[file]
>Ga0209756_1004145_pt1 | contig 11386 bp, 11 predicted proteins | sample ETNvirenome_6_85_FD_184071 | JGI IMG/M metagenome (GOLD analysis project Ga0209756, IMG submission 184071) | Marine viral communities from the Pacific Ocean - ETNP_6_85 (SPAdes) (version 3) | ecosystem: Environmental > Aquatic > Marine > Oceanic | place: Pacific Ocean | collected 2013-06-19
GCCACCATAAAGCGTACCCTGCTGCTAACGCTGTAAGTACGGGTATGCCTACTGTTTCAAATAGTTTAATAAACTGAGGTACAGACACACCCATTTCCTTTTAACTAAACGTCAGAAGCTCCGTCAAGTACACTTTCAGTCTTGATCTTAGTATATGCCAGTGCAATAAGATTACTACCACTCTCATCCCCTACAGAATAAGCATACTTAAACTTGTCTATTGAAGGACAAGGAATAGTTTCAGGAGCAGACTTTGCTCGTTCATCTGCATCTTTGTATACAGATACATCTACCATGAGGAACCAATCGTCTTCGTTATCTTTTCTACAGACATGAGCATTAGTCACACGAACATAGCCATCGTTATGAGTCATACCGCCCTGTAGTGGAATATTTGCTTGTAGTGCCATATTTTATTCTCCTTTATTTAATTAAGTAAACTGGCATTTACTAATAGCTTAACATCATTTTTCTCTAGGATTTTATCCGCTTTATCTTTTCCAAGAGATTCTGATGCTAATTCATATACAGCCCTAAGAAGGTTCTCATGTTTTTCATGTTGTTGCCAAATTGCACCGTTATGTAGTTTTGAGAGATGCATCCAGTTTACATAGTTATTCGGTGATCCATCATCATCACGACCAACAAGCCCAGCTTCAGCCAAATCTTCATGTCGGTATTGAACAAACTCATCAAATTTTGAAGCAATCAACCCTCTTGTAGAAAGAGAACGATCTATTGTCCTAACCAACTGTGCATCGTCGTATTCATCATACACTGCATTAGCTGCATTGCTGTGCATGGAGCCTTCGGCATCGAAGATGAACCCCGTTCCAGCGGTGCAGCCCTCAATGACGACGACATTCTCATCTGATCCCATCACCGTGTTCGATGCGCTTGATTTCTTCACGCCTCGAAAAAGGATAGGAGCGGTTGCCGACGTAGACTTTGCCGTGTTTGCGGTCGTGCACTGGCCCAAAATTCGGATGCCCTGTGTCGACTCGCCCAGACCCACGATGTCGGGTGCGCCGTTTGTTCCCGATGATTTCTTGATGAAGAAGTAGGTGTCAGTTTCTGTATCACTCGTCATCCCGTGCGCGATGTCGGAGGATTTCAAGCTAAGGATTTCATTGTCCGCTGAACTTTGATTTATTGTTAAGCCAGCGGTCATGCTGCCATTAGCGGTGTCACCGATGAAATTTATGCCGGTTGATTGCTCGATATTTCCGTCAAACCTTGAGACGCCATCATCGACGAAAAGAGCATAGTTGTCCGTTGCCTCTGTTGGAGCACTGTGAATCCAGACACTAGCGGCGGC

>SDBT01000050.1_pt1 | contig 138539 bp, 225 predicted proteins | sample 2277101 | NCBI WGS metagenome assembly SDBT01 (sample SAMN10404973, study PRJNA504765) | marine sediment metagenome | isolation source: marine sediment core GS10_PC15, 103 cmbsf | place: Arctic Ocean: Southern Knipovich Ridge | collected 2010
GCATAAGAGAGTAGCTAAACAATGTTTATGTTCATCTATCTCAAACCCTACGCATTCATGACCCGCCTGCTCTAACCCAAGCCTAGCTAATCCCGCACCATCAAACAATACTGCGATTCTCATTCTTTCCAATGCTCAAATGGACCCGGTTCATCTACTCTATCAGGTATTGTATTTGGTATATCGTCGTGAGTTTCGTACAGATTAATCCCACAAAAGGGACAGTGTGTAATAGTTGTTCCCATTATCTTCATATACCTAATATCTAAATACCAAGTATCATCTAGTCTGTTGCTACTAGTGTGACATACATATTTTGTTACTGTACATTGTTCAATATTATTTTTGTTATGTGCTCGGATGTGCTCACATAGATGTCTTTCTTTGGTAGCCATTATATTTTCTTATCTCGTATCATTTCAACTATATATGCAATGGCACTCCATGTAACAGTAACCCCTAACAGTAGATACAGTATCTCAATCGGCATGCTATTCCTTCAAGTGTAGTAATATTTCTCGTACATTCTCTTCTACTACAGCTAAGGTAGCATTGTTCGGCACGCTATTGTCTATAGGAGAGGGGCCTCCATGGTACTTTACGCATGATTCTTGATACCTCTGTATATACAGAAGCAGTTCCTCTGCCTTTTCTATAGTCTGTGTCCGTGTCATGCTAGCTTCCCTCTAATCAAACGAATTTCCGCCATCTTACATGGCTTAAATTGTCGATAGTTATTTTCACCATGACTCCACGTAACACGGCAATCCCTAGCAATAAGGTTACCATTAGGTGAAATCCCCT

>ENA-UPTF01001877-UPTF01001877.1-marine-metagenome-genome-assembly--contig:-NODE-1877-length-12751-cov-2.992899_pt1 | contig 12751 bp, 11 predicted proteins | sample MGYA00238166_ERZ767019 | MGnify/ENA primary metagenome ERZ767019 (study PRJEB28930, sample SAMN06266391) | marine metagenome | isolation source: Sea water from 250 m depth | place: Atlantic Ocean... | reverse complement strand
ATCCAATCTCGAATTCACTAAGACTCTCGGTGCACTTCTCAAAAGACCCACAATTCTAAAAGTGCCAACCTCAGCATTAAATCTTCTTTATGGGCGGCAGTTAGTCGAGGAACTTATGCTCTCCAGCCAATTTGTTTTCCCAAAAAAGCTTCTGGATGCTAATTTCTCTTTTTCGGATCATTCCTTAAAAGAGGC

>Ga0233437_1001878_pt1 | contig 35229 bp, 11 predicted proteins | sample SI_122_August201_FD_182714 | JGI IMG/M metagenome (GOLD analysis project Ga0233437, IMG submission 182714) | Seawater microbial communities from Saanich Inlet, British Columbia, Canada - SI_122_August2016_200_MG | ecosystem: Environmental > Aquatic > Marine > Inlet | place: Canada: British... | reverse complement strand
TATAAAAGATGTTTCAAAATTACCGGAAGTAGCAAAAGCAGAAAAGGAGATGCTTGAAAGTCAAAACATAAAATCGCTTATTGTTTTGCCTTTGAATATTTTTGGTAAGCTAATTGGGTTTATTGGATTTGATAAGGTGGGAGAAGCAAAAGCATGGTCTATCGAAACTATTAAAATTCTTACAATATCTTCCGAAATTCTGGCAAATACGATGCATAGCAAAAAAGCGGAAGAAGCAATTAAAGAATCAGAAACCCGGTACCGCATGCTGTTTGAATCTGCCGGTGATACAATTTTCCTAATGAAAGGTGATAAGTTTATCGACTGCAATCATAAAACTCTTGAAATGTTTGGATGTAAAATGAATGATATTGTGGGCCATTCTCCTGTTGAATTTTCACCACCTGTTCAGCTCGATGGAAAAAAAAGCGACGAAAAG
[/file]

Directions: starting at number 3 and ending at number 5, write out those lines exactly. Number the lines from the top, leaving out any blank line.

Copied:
>SDBT01000050.1_pt1 | contig 138539 bp, 225 predicted proteins | sample 2277101 | NCBI WGS metagenome assembly SDBT01 (sample SAMN10404973, study PRJNA504765) | marine sediment metagenome | isolation source: marine sediment core GS10_PC15, 103 cmbsf | place: Arctic Ocean: Southern Knipovich Ridge | collected 2010
GCATAAGAGAGTAGCTAAACAATGTTTATGTTCATCTATCTCAAACCCTACGCATTCATGACCCGCCTGCTCTAACCCAAGCCTAGCTAATCCCGCACCATCAAACAATACTGCGATTCTCATTCTTTCCAATGCTCAAATGGACCCGGTTCATCTACTCTATCAGGTATTGTATTTGGTATATCGTCGTGAGTTTCGTACAGATTAATCCCACAAAAGGGACAGTGTGTAATAGTTGTTCCCATTATCTTCATATACCTAATATCTAAATACCAAGTATCATCTAGTCTGTTGCTACTAGTGTGACATACATATTTTGTTACTGTACATTGTTCAATATTATTTTTGTTATGTGCTCGGATGTGCTCACATAGATGTCTTTCTTTGGTAGCCATTATATTTTCTTATCTCGTATCATTTCAACTATATATGCAATGGCACTCCATGTAACAGTAACCCCTAACAGTAGATACAGTATCTCAATCGGCATGCTATTCCTTCAAGTGTAGTAATATTTCTCGTACATTCTCTTCTACTACAGCTAAGGTAGCATTGTTCGGCACGCTATTGTCTATAGGAGAGGGGCCTCCATGGTACTTTACGCATGATTCTTGATACCTCTGTATATACAGAAGCAGTTCCTCTGCCTTTTCTATAGTCTGTGTCCGTGTCATGCTAGCTTCCCTCTAATCAAACGAATTTCCGCCATCTTACATGGCTTAAATTGTCGATAGTTATTTTCACCATGACTCCACGTAACACGGCAATCCCTAGCAATAAGGTTACCATTAGGTGAAATCCCCT

>ENA-UPTF01001877-UPTF01001877.1-marine-metagenome-genome-assembly--contig:-NODE-1877-length-12751-cov-2.992899_pt1 | contig 12751 bp, 11 predicted proteins | sample MGYA00238166_ERZ767019 | MGnify/ENA primary metagenome ERZ767019 (study PRJEB28930, sample SAMN06266391) | marine metagenome | isolation source: Sea water from 250 m depth | place: Atlantic Ocean... | reverse complement strand